Thursday, January 18, 2007

Is Technology the Answer to our Education Problems?

In the 1980s and 1990s, we all thought that computers would bring in the new golden millennium, a millennium characterised by greater efficiency, greater productivity and fewer work hours.

We are now older and wiser. We’ve lived the IT paradox: the faster the computer, the longer the office hours. Instant communication (email, mobile phones) demands instant results, all of them spell-checked and cleverly formatted. Work pressures result in increased stress levels. Deadlines cost us our family life. Internet browsing can cost us our marriages.

So, the question that I’d like to pose is this: if computers are so fraught with danger, why do we still introduce them at the lowest possible age at school and at home? As parents, we still spend money on educational computer games, and we judge the local school by how many computers it has in its lab.

The proponents of computer-based education claim that:

- Computers stimulate young minds by making learning fun.
- The Internet allows students to explore whole new worlds in real time.
- Resources available on the Internet make researching new topics enjoyable.
- Tedious drills like times tables can be rehearsed on the tireless, patient computer.
- Technology makes it easy to communicate.


What do you think? Is it a good idea to teach a 3 year old how to use a mouse? Do computers stimulate or stifle creativity? Should a computer be doing a teacher’s job? Oh, and while we’re at it, what do you think a computer’s Teaching Style might be? (To find out more about Teaching Styles, visit us on http://www.creativelearningcentre.com/products.asp?sub=TSAEDU.)

We look forward to reading your comments.

6 comments:

Anonymous said...

I'm struggling with the same question: how early should children be introduced to computers? There are numerous pros and cons to earlier vs. later, but I suspect it's the wrong question. I think we should rather be asking how much time in front of the computer is healthy at any age, and that depends on the actual activity...

bwtcf said...

Computers CAN (but don't neccessarily) stimulate young minds. When they do, this does not mean that they are the ONLY thing that can stimulate said minds.

No one thing is the answer to 'our Education Problems'. Those problems are, and always have been, multidimensional, complex and ever changing. Computers CAN help in some parts of the puzzle. However they are not the silver bullet. There is no Silver bullet.

Peter de Vocht said...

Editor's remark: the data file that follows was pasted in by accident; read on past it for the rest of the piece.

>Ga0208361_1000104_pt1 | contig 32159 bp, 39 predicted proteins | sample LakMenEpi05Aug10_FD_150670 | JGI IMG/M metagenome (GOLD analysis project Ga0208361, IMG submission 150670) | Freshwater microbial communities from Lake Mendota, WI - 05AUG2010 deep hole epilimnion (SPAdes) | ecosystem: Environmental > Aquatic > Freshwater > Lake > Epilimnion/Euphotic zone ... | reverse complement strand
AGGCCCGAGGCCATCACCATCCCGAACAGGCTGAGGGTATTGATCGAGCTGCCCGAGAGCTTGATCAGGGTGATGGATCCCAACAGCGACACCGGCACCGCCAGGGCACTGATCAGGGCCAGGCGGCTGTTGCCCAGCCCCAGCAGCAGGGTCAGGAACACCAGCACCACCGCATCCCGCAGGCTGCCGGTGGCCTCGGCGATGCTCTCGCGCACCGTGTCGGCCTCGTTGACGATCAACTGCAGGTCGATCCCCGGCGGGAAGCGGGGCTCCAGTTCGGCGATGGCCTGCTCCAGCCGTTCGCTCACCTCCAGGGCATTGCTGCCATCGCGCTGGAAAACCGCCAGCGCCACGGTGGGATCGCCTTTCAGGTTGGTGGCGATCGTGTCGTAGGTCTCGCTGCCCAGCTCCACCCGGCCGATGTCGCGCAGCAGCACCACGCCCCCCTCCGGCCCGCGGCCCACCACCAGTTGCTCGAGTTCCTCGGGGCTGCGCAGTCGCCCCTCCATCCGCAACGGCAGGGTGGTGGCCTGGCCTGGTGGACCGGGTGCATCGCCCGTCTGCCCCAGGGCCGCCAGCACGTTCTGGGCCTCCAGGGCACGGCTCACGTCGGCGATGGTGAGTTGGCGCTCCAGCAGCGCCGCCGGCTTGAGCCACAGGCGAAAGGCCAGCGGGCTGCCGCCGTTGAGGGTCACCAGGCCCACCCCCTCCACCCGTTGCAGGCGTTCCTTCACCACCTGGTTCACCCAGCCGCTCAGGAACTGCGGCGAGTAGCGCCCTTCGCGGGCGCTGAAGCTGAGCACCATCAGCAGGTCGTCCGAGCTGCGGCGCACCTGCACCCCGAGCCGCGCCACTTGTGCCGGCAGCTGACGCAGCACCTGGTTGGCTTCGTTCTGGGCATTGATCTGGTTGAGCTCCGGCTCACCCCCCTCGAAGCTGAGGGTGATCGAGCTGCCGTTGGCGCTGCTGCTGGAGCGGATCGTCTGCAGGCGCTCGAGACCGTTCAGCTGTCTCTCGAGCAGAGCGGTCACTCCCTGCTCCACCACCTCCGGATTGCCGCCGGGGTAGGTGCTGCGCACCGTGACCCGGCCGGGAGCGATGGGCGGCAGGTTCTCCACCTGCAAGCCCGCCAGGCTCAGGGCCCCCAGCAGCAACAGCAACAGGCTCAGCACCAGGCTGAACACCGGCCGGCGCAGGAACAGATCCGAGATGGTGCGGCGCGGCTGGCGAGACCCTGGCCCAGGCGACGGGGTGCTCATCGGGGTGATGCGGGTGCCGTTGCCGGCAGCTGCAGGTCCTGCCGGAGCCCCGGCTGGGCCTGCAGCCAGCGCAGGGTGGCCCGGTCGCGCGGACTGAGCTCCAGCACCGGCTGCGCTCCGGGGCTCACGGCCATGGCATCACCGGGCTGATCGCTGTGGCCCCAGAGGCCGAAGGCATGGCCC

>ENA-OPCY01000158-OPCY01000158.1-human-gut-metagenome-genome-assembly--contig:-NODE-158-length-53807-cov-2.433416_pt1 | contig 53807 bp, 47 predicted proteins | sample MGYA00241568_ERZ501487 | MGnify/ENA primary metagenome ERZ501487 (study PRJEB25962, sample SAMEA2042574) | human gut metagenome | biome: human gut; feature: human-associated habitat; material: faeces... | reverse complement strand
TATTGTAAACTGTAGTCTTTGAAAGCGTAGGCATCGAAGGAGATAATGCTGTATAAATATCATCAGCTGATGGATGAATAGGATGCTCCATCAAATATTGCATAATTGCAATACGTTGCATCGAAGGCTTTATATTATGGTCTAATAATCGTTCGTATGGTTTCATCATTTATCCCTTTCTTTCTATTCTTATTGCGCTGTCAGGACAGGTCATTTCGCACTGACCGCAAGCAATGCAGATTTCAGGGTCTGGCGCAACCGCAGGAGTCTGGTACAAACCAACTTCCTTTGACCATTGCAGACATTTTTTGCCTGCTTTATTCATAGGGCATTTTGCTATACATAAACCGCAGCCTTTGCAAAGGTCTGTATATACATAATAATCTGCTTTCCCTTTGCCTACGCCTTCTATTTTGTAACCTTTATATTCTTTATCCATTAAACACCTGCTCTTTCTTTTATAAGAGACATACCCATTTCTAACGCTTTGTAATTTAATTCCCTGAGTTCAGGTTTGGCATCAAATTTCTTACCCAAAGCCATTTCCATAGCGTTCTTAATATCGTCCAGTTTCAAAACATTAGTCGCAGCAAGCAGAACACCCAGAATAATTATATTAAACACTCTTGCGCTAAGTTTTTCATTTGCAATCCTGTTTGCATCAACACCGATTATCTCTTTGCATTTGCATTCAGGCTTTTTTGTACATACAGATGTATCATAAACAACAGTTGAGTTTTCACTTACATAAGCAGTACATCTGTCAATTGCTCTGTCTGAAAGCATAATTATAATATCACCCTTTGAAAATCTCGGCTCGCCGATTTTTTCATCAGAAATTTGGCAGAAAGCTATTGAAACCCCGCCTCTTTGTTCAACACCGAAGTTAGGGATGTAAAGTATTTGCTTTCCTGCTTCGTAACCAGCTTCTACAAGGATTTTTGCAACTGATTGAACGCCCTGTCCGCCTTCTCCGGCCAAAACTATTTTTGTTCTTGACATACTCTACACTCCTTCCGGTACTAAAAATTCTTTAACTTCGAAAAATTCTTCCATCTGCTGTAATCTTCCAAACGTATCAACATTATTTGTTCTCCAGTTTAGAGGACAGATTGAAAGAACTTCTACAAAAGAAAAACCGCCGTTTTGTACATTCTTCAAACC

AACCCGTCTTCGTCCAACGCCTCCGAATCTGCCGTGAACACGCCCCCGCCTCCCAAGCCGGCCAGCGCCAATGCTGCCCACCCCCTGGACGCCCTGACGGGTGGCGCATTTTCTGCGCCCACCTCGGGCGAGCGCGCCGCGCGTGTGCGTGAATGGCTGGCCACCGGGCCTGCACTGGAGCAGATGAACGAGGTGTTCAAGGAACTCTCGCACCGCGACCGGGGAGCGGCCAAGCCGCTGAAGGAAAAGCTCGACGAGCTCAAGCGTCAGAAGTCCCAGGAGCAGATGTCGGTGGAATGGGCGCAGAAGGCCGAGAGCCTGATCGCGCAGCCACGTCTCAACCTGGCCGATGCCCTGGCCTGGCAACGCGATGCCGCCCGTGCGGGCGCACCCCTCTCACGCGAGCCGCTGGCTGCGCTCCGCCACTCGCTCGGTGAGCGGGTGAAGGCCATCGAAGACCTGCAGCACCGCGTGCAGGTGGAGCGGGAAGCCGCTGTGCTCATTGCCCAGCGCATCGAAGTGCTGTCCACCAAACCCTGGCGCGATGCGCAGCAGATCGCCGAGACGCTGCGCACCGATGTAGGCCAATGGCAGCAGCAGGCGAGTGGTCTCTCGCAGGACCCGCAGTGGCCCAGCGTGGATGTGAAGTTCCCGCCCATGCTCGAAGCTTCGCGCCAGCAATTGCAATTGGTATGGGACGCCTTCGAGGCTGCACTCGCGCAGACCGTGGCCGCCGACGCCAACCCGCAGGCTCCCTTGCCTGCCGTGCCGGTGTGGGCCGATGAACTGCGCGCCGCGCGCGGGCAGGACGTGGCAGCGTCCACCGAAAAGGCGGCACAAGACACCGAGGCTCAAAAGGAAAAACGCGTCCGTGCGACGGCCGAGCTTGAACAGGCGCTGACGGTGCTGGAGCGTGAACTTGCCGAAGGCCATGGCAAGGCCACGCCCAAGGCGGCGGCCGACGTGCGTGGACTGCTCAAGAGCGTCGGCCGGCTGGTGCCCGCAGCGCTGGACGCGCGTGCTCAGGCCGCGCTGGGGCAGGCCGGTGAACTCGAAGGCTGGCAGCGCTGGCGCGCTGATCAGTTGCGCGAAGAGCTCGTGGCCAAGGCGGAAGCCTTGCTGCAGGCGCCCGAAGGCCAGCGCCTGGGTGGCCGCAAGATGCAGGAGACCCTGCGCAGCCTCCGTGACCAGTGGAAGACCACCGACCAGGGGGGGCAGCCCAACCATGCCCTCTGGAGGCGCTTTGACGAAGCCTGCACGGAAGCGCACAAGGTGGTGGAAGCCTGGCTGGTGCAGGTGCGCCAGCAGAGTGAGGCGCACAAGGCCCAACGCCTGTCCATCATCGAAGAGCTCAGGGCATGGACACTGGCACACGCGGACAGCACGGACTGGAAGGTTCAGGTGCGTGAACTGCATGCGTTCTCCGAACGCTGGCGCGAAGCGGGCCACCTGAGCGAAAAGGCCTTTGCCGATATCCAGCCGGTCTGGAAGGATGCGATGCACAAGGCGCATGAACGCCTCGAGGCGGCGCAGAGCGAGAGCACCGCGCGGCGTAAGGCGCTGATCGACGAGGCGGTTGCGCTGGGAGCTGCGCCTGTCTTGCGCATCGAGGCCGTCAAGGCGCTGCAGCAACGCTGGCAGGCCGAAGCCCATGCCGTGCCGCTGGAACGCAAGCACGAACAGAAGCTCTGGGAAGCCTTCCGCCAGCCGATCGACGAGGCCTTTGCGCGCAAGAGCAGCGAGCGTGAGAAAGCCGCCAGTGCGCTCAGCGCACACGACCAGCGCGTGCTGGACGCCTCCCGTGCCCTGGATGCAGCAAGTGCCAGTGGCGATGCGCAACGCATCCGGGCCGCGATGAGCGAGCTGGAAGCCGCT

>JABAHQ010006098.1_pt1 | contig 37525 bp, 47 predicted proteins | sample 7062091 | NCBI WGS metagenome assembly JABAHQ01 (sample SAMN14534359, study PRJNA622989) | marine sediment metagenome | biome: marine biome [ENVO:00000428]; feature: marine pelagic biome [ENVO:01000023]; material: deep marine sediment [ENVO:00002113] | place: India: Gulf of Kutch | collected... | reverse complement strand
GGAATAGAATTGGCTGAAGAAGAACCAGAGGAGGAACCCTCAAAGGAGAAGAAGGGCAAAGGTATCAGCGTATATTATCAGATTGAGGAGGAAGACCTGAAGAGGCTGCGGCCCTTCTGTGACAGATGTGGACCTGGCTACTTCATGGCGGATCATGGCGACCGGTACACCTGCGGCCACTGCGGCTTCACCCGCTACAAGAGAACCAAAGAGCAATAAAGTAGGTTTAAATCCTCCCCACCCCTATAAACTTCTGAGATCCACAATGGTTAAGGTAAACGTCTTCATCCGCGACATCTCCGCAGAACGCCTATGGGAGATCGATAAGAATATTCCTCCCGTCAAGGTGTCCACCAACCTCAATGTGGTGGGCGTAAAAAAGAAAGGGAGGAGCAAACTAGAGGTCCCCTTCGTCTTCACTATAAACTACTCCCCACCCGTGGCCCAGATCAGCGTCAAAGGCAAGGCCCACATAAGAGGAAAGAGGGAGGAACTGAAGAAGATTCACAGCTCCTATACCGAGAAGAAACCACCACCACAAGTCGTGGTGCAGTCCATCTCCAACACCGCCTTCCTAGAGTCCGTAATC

Computers are tools - and like any tool you should choose how to use it wisely.

The problem you refer to (increasing complexity) is coupled to Moore's law in my opinion. If the computers as introduced in the 80s ("the golden era" you refer to) had stayed the same and not further developed, we wouldn't have had to deal with these changes and things would have been different.

Problem is that computers and Moore's law in particular have remained constant (i.e. capacity has doubled every 18 months since the 1950s).

The only solution to keep up (keep up with the enormous 18 month rate of increase) is to engage in these systems.

The pedagogical age is best determined by experts in this era - just remember you've got a tool, a means to an end, not a magic bullet.

Sherry said...

Call me old fashioned, but I still think libraries have a place in schools.

Children learn to search on the catalog (computerised surely), find the books on the shelves, learn that unlike the computer the shelves are often unordered, and books are missing that should be there. (a chance to explain how you need to be considerate and not hide books, or steal books). Children are encouraged to ask questions to a 'real' person. For shy children this is a valuable experience - computers make it to easy to avoid face to face communication. (I love email this reason. Half hoping I can't catch up with that pesky colleague in person, haha)

Computers indeed have a place - but firmly alongside real live personal interaction and books.

Social skills are not high on the things computers improve, so my answer to the question is a no. Technology is not the answer to our education problems.

Yvonne Eve Walus said...

Sherry, you are so right. One of the biggest disadvantages of the Internet is the sheer volume of unverified information. We tend to forget that all too easily.

Peter de Vocht said...

You are now talking about a trade-off between availability/quantity of information and quality of information.

Public libraries are usually greatly out of date when it comes to science and technology vs. the Internet. Plus - which is easier? Finding information in a library or using something like google to search the web?

There are no guarantees either in a library that information is accurate - there are people paying attention to information in libraries though - which is not the case on the Internet.